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Domaine de Cristia Cotes du Rhone 2007

Rhone Red Blends from Cotes du Rhone, Rhone, France
  • RP87
0% ABV
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Winemaker Notes

100% Grenache, from 50 year old vines.

Intense garnet with violet highlights. Clean intense nose reminiscent of small red fruits, hints of licquorice and pepper. A solid presence on the palate with notes of cherry stones and licquorice. Good balance and well structured.

Critical Acclaim

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RP 87
Robert Parker's Wine Advocate
Cristia’s 2007 Cotes du Rhone reveals copious quantities of licorice, earth, tapenade, and sweet black currant and cherry fruit. Medium-bodied, pure, and soft, it is ideal for near-term consumption.
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Domaine de Cristia

Domaine de Cristia

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Domaine de Cristia, , France - Rhone
Domaine de Cristia
Created by Etienne Grangeon 70 years ago, the property originally comprised 2 hectares of Grenache. It was developed further by the driving force of his son Alain, who joined the domaine in 1963. Passionate about viticulture, he notably contributed to the expansion of the domaine and planted improved grape varieties such as Syrah and Mourvèdre and created the identity of Cristia, based on the knowledge and respect of his soils.

Then, in 1999, Baptiste, Dominique and more recently Florent joined their father. Their priorities were to concentrate on selecting the best parcels in order to produce a wine of a great quality with a good ageing potential.

Famous for its food-friendly, approachable wines and their storied history, Chianti is perhaps the best-known wine region of Italy. This sub-zone of Tuscany has it all—sweeping views of undulating hills, the hot Mediterranean sun, hearty cuisine, and a rich artistic heritage. Historically packaged in short, round, straw-covered bottles known as “fiaschi” and containing insipid red liquid, Chianti today is typically not your Italian grandfather’s pizza wine. The heart of the Chianti zone is known as Chianti Classico, as the region has expanded its boundaries over time to capitalize on the wine’s fame, thus diluting its reputation. Within Chianti there are seven other subzones with unique characteristics, including Colli Senesi, Colli Fiorentini, and Chianti Rufina.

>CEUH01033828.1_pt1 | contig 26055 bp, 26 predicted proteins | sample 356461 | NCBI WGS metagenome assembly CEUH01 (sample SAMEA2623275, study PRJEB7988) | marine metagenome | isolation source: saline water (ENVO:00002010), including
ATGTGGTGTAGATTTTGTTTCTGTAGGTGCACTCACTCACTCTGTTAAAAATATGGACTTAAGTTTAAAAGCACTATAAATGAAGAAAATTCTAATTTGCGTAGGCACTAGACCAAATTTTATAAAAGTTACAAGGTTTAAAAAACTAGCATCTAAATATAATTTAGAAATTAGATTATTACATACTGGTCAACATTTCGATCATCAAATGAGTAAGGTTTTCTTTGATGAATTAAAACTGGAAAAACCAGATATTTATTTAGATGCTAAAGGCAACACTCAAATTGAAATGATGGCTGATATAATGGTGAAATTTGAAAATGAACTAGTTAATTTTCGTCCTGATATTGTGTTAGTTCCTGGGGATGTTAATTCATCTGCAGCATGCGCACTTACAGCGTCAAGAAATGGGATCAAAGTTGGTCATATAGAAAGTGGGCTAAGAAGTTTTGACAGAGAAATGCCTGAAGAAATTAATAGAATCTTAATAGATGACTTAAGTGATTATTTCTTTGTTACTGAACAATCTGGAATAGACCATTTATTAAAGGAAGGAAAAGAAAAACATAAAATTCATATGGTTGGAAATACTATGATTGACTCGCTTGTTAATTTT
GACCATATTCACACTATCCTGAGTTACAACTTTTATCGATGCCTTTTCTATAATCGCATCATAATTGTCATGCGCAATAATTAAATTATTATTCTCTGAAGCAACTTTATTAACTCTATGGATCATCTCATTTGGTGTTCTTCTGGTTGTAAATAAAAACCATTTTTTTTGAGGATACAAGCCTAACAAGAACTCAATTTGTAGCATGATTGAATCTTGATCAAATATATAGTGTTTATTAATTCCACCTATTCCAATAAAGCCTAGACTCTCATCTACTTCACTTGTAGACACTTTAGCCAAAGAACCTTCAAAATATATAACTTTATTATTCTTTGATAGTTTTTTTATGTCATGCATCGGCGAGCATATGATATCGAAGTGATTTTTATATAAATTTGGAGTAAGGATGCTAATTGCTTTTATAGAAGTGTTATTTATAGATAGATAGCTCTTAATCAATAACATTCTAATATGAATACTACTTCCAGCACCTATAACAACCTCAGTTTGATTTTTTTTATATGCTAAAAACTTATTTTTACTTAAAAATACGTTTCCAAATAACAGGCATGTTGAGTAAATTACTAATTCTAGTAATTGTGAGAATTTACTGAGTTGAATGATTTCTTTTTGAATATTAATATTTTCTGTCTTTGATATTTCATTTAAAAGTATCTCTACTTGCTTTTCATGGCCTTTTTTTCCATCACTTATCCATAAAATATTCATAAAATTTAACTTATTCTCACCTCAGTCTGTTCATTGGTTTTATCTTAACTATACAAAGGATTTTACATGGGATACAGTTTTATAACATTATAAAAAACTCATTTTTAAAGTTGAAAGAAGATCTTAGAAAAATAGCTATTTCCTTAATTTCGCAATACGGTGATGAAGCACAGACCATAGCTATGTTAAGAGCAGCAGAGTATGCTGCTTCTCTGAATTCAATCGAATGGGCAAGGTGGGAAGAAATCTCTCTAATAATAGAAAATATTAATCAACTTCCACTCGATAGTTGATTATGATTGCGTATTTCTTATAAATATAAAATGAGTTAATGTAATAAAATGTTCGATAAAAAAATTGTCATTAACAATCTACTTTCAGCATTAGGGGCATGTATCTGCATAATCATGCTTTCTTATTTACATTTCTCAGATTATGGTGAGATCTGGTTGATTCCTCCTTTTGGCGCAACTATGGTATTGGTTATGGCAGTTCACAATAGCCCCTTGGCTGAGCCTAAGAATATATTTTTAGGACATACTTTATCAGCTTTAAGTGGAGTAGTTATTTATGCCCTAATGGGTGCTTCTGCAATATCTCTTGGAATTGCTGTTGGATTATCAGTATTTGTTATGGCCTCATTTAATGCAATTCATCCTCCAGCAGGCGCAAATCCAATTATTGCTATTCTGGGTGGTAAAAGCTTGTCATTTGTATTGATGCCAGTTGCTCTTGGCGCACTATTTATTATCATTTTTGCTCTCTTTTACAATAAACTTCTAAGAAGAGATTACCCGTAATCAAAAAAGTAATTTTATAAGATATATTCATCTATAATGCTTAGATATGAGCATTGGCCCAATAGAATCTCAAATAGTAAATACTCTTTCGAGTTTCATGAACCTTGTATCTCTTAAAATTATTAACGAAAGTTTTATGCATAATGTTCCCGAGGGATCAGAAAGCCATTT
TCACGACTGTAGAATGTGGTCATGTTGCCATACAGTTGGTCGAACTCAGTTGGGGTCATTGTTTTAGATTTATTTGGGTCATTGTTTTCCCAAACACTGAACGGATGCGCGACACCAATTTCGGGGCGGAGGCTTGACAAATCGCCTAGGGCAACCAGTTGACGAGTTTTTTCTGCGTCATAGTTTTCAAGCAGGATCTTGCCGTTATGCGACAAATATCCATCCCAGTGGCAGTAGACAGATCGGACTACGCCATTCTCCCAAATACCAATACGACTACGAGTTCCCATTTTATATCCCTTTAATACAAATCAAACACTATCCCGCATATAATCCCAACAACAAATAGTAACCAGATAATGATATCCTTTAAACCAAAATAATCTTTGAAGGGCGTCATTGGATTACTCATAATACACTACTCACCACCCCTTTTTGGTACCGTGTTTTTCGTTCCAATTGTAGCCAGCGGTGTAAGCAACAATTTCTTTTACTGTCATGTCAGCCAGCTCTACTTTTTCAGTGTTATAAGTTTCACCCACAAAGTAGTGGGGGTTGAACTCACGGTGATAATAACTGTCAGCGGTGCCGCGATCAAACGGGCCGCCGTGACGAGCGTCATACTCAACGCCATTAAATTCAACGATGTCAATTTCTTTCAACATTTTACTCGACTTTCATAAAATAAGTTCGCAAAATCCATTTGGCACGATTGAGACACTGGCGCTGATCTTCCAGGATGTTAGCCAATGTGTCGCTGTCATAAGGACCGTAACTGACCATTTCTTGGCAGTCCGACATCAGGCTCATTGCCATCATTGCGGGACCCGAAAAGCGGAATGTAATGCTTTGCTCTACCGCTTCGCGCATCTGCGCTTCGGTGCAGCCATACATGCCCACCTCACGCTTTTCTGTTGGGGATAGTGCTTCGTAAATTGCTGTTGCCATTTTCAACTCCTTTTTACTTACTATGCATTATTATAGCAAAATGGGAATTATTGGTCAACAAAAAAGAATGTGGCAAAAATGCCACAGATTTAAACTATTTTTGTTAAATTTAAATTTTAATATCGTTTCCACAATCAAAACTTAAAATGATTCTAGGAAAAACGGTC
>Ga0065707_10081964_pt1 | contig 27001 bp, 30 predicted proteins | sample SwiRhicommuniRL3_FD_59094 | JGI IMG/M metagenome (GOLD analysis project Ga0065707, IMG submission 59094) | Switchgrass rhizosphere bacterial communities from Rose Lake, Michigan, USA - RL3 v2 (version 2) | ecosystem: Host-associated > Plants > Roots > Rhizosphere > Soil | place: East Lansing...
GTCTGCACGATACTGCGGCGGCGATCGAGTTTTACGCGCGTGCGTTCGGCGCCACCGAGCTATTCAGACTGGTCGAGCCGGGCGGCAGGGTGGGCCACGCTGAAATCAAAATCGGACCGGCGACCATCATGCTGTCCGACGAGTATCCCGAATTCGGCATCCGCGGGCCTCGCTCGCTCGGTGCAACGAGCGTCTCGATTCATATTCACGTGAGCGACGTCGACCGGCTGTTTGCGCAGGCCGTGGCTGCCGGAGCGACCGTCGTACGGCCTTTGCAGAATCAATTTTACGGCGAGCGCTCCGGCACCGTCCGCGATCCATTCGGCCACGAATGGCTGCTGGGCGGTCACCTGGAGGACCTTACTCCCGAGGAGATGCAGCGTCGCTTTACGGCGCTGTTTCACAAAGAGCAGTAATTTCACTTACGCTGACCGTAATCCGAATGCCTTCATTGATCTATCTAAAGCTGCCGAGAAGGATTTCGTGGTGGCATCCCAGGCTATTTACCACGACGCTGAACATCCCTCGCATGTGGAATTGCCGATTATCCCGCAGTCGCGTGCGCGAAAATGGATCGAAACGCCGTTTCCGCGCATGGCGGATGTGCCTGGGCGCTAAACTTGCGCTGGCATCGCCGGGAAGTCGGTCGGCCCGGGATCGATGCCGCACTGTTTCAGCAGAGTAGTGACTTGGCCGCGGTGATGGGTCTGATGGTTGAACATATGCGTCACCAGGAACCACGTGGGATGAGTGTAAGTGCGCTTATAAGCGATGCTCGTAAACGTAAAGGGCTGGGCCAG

Chianti wines are made primarily of Sangiovese, with other varieties comprising up to 20% of the blend. Generally, local varieties are used, including Canaiolo, Mammolo, and Marzemino, but international varieties such as Cabernet Sauvignon, Merlot, and Syrah have also been approved in more recent years. Basic, inexpensive Chianti is simple and fruit-forward and makes a great companion to any casual dinner involving red sauce. At its apex, it is savory and rustic with high acidity, firm tannins, and notes of tart red fruit, dried herbs, fennel, salami, balsamic vinegar, and smoky tobacco. Chianti Riserva, typically the top bottling of a producer, can benefit handsomely from a decade or two of cellaring.

Sangiovese

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The perfect intersection of bright fruit and savory earthiness, Sangiovese is the backbone variety in Tuscany. While it is best known as the chief component of Chianti, it reaches the height of its power and intensity in the complex, long-lived Brunello di Montalcino. Elsewhere throughout Italy, it can make inexpensive wines for daily consumption ranging from inoffensive to deliciously easy. On the French island of Corsica, under the name Nielluccio, it produces excellent bright and refreshing red and rosé wines with a personality of their own. Sangiovese has also enjoyed moderate popularity in California and Washington State over the last few decades.

In the Glass

Sangiovese is a medium-bodied red with savory flavors of tart cherry, plum, tomato, fresh tobacco, anise, thyme, oregano, and dried earth. High-quality, well-aged examples will take on notes of smoke, clay pot, leather, gamey meat, potpourri, and dried fruits. Corsican Nielluccio is distinguished by a subtle perfume of dried flowers.

Perfect Pairings

Sangiovese is the ultimate pizza and pasta red—its high acidity, moderate alcohol, and grainy tannins create an affinity with tomato-based dishes, spicy meats, and anything off the barbecue.

Sommelier Secret

Although it is the star variety of Tuscany, cult-classic “Super-Tuscan” wines may contain no Sangiovese at all! Since the 1970s, local winemakers have been producing big, bold wines (with price tags to match) that are typically monovarietal or a blend of one or more of several international varieties—usually Cabernet Sauvignon, Cabernet Franc, Merlot, or Syrah—with or without Sangiovese.

WWH115904_2007 Item# 100275

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